Typhoon Haiyan is a terrible storm – one of the worst for some time. We should do what we can through the Red Cross to help the victims of this storm. We should also do what we can to support initiatives aimed at anticipating and adapting to such storms in the future.
But Typhoon Haiyan is not a product of global warming or climate change. This is according to those who have dedicated a significant part of their career to studying such storm and their cause. Extremely intense tropical cyclones are rare, but have always been a part of nature — we don’t need to find an excuse for them. Weather officials said Haiyan had sustained winds of 235 kph (147 mph) with gusts of 275 kph (170 mph) when it made landfall. By those measurements, Haiyan is comparable to a strong Category 4 hurricane in the U.S., nearly in the top category (5). In the list of such events in the Phillipines, catalogued since 1896 (see here), it is important but not the most severe in history, as some have claimed. Over past 1,000 years, Philippines have been hit by 10-20 thousand tropical cyclones.
So why do some seek to make a connection to global warming when those who research typhoons and hurricanes have repeatedly made clear that the link cannot be shown. Many such writers acknowledge that it is unscientific to attribute any particular weather event to global warming. But then, in the same breath, they’ll say that this or that typhoon or hurricane is “consistent with” the types of weather ”scientists” predict will become more frequent in a warming world. As Roger Pielke Jnr has observed:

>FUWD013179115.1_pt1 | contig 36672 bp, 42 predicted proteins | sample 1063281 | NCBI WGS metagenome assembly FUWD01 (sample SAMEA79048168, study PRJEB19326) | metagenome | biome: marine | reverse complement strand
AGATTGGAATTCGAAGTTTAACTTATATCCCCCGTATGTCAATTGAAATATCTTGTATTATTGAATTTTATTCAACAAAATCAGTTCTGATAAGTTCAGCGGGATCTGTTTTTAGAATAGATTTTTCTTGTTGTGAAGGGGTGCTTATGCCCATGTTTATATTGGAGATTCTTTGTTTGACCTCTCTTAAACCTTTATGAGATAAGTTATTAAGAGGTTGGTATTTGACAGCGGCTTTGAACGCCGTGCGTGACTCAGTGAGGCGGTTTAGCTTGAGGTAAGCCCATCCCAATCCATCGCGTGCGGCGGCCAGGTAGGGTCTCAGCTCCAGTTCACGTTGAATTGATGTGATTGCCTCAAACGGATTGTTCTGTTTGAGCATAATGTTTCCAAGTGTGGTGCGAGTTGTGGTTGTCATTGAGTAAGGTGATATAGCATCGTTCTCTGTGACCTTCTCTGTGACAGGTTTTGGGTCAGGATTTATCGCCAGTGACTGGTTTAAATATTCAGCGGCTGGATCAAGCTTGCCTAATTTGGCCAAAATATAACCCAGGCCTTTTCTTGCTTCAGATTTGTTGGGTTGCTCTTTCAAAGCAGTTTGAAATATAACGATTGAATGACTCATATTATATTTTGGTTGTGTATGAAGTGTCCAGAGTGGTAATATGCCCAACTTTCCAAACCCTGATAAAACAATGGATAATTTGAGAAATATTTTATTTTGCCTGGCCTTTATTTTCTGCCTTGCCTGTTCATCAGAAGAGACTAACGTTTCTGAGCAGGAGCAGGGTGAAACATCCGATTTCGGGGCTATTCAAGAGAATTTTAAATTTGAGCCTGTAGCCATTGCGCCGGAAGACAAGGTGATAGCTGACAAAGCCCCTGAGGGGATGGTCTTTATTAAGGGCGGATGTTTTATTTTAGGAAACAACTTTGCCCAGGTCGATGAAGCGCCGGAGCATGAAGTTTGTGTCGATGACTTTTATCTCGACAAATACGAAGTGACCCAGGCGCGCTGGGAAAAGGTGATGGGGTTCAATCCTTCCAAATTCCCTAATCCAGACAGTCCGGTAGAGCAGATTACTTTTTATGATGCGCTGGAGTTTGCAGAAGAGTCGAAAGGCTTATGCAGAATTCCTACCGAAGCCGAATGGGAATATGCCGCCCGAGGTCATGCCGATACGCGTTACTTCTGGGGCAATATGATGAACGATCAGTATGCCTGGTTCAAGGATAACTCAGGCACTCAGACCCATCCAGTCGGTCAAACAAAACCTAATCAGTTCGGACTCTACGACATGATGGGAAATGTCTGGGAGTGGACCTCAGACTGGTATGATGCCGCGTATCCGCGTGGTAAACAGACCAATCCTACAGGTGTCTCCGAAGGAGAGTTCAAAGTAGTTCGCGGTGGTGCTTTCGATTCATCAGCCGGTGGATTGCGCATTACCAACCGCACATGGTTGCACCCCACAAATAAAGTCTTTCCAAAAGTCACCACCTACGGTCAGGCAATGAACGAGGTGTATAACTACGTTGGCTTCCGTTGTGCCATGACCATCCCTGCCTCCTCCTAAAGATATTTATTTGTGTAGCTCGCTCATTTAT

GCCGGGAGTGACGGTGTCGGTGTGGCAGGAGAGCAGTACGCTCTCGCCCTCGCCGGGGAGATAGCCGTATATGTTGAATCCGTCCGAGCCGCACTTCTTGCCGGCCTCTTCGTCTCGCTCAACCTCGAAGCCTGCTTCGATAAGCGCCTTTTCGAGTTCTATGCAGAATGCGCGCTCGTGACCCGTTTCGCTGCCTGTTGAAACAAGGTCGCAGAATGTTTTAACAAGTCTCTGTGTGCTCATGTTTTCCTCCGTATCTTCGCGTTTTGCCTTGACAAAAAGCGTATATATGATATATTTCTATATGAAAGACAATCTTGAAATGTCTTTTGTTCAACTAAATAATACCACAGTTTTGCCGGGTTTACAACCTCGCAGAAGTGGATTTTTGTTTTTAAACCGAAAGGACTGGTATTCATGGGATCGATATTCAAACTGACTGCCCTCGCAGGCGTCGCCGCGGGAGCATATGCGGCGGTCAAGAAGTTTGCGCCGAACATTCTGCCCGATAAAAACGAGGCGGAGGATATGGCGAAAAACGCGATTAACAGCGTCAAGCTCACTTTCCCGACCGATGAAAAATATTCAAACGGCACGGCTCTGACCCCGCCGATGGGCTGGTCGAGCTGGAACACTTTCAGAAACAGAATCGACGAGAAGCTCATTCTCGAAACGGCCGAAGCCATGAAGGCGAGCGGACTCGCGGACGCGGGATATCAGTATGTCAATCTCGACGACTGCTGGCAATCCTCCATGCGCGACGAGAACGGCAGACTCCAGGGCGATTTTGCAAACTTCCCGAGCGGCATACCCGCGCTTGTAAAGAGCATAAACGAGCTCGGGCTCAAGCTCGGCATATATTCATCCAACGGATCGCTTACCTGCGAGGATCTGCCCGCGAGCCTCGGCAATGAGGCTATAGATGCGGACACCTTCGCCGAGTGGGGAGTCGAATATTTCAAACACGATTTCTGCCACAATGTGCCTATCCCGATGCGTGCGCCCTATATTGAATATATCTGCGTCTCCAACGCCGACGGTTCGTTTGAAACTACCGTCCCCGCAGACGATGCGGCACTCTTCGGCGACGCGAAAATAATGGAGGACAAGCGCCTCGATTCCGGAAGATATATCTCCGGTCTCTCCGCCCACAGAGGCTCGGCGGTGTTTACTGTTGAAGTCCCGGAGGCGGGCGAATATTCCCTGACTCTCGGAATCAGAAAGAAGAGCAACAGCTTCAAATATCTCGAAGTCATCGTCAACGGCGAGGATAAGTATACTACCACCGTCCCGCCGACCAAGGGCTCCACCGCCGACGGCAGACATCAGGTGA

“…climate activists have turned up the rhetorical heat on extreme weather in recent years. The reasons aren’t hard to fathom. The 15-year pause in global warming makes it harder to scare people about warming itself. The two greatest terrors featured in An Inconvenient Truth — rapid ice sheet disintegration leading to catastrophic sea-level rise and ocean circulation shutdown precipitating a new ice age – have no credibility. Nobody takes seriously the prospect of warming-induced malaria epidemics either. If you want to scare people, extreme weather is the only card left in the climate alarm deck.”
Pielke, Jr. acknowledges that considerable research “projects” various weather extremes to become more frequent or intense in the future as a consequence of anthropogenic climate change. However, even if those projections prove correct, “it will be many decades, perhaps longer, before the signal of human-caused climate change can be detected in the statistics of hurricanes (and to the extent that statistical properties are similar, in floods, tornadoes, drought).” Even the IPCC (AR5) accepts that the link between climate change and extreme weather events cannot be shown with any confidence.
So saying that there is such a connection is not a scientific act, but a political one – one aimed at securing the actions required to reduce emissions. It’s a scientific pilgrimage, not science.
Written by Stephen Murgatroyd - contact firstname.lastname@example.org for permissions.